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  • January 27, 2020 - Comments Off on Coaching Series Part 2: The art of peer coaching for greater returns

    Coaching Series Part 2: The art of peer coaching for greater returns

    the art of peer coaching for greater returns

    AUTHOR

    In part 1 of this series, I shared some of the insights I derived from aspiring coaches regarding their fears and apprehensions with the coaching experience and process. My experience brought to light that even with all the tips, tools and techniques that a coach can aspire to possess, a major barrier to the coaching process and experience is the confidence and reservations of the coaches themselves.

    In this blog, I want to talk about another dimension to coaching. Thus far, we have seen coaching as an important tool that managers can use to improve the performance of their team. However, the onus of coaching need not lie with the team manager alone. What’s more? It SHOULD NOT lie with the managers alone, either. We must remember that coaching (in the professional context) entails helping an individual on a personal level as well as helping them perform as team members.

    Who better to understand the team’s dynamics than members of the team who work together on a regular basis? The opportunity to coach peers is one that comes along every day, however, most of us rarely take up this responsibility. Perhaps it is the lack of authority or recognition, or the inability to identify and accept such an opportunity that keeps us from coaching others. However, coaching is synonymous with helping, a crucial due diligence to be performed by every member of the team.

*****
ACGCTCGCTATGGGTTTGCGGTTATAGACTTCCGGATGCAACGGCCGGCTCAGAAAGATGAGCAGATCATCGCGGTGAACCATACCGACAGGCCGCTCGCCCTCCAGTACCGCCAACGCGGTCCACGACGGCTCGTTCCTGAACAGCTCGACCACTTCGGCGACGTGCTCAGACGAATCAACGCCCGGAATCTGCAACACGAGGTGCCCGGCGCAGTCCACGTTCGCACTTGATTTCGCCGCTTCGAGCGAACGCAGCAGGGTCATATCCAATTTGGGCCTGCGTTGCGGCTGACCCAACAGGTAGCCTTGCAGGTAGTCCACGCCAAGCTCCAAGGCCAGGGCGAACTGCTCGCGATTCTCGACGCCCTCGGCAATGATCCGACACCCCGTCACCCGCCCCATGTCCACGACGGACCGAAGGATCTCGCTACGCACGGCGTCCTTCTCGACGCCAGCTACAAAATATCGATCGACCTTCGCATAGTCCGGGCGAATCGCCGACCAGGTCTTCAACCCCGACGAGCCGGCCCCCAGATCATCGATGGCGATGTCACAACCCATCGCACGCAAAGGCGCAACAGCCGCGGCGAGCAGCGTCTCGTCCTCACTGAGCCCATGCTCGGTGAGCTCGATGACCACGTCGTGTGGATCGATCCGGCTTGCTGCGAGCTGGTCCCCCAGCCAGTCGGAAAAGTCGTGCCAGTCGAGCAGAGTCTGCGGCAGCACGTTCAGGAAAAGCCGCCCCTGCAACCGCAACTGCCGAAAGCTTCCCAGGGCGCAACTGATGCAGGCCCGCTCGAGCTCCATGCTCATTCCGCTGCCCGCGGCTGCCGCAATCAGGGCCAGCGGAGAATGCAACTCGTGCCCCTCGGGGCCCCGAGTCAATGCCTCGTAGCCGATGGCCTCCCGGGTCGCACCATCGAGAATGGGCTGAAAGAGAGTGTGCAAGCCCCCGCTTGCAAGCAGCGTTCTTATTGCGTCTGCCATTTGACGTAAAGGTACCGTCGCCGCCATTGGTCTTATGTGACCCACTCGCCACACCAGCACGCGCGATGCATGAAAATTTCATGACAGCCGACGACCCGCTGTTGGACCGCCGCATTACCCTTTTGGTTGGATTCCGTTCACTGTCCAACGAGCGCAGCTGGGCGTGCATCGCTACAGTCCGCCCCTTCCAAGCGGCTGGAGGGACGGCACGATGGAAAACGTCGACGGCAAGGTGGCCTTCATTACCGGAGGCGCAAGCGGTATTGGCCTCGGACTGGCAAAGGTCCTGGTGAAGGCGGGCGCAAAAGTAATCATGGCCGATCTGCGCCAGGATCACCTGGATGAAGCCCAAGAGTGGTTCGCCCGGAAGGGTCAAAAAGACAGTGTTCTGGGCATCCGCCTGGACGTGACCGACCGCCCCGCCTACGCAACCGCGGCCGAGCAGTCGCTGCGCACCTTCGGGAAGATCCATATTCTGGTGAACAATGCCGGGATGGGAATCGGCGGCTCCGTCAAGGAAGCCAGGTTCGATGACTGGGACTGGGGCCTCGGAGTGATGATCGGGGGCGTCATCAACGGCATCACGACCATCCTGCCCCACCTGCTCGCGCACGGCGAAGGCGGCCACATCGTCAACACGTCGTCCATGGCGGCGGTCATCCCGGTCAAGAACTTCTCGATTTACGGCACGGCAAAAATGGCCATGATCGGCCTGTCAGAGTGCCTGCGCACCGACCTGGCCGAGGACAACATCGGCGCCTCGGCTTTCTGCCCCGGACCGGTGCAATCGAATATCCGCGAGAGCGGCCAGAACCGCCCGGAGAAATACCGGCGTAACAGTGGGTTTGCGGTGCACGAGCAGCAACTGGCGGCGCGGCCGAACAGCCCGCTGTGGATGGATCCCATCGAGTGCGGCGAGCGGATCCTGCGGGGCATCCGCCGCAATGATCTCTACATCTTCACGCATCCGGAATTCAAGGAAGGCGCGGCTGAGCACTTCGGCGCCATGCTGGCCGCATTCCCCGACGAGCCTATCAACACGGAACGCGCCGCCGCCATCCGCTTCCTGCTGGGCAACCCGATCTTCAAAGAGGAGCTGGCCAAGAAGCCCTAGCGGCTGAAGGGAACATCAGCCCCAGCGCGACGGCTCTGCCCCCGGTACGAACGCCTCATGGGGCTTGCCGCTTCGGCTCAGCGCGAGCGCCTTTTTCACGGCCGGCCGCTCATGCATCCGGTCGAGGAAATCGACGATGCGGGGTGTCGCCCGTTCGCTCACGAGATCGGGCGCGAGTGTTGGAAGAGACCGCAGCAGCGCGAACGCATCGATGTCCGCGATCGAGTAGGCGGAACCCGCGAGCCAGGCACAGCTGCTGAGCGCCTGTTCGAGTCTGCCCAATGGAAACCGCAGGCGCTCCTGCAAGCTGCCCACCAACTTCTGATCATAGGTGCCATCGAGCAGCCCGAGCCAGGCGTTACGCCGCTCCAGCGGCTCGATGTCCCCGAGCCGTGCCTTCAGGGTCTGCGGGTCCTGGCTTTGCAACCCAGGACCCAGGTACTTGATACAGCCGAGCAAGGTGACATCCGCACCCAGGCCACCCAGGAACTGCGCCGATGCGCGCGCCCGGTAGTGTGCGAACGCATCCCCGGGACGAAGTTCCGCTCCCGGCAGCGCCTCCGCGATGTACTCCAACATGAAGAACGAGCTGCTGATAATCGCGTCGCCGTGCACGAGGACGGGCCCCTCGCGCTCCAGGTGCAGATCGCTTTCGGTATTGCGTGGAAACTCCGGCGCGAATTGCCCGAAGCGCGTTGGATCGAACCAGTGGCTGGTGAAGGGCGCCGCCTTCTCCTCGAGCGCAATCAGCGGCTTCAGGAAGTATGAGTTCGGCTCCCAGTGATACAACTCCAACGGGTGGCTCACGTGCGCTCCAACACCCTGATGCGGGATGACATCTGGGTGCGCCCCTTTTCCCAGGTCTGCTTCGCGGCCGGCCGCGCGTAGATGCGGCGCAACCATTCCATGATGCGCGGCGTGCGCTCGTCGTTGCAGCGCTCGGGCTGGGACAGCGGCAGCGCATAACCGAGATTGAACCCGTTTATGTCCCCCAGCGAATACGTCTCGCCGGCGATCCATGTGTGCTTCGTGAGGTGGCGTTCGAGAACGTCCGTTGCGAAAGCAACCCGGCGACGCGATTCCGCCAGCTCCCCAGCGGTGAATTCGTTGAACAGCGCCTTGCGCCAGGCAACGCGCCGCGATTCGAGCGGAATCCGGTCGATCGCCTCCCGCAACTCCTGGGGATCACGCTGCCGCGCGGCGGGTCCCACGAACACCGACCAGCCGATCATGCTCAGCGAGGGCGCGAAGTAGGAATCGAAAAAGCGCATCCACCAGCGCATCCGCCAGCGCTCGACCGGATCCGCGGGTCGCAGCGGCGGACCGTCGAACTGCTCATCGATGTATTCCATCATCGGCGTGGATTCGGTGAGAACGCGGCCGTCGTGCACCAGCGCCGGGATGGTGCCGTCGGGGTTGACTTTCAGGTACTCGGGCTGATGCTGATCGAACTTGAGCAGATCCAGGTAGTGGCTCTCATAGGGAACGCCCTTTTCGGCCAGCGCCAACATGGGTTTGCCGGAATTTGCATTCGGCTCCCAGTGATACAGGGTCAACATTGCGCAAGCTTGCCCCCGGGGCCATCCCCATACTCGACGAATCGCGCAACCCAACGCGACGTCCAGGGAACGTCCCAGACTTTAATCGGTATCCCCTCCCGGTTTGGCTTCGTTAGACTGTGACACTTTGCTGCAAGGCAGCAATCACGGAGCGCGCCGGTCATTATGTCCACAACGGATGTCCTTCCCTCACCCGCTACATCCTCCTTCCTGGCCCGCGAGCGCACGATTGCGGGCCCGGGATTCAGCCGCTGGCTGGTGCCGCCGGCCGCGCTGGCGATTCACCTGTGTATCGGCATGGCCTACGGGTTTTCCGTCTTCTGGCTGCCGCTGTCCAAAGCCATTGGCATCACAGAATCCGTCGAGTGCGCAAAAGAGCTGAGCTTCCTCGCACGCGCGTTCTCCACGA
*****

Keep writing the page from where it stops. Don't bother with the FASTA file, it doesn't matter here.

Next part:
If one were to look at the traits it takes to be a good coach, it is evident that these traits are not alluded simply to managers and leaders. They are basic human characteristics that do not understand an individual’s professional standing. Therefore, it begs the question – if you possess these traits, why are you not using them? Consequently, if you lack in certain traits, why are you not doing anything to develop them?

    Let’s take a step back. A preliminary concept already exists – peer coaching. The concept of ‘peer coaching’ has been popular for decades, and with good reason. Research shows that peer coaching can help drive performance, boost employee engagement and develop future leaders. A study conducted by Quantum Workplace found that employees who experience peer coaching are eight percent more engaged than employees who don’t.

    However, my problem with this concept is that is it strictly limited to developing knowledge and technical capabilities, i.e., there seems to be a stigma or fear in helping peers develop beyond what is necessary for a job for fear that it may jeopardize one’s own chances of growth. After all, the corporate world is often equated to a jungle, the motto of which remains ‘survival of the fittest’.

    It isn’t that simple, though. As John Donne once said, ‘No man is an island entire of itself; every man is a piece of the continent, a part of the main…’ In saying this, Donne wanted to convey a simple message – we need to work together to make things happen, and this isn’t always as simple as identifying the weakest member of the team to help them get stronger.

    Often, the challenge need not be with capability at all. It could have to do with confidence and motivation, which is another reason that peer coaching is likely to be more effective than having someone else, a manager included, be our coach. It is human nature to feel more comfortable with someone who we can relate to. Often, this is the person we consider our equal.

    Being a team player also means taking an interest and actively helping team members bring out the best in themselves. If that means that we must invest some time and effort into coaching our peers, then so be it. And this is rarely without reward. Peer coaching shows leadership, accountability, influencing abilities and ownership. Even if leadership doesn’t recognize this now, peer coaching helps in building character and capabilities. Sooner or later, it is going to give us big returns.

    So, what does it take to be a peer coach?

    Offer to help.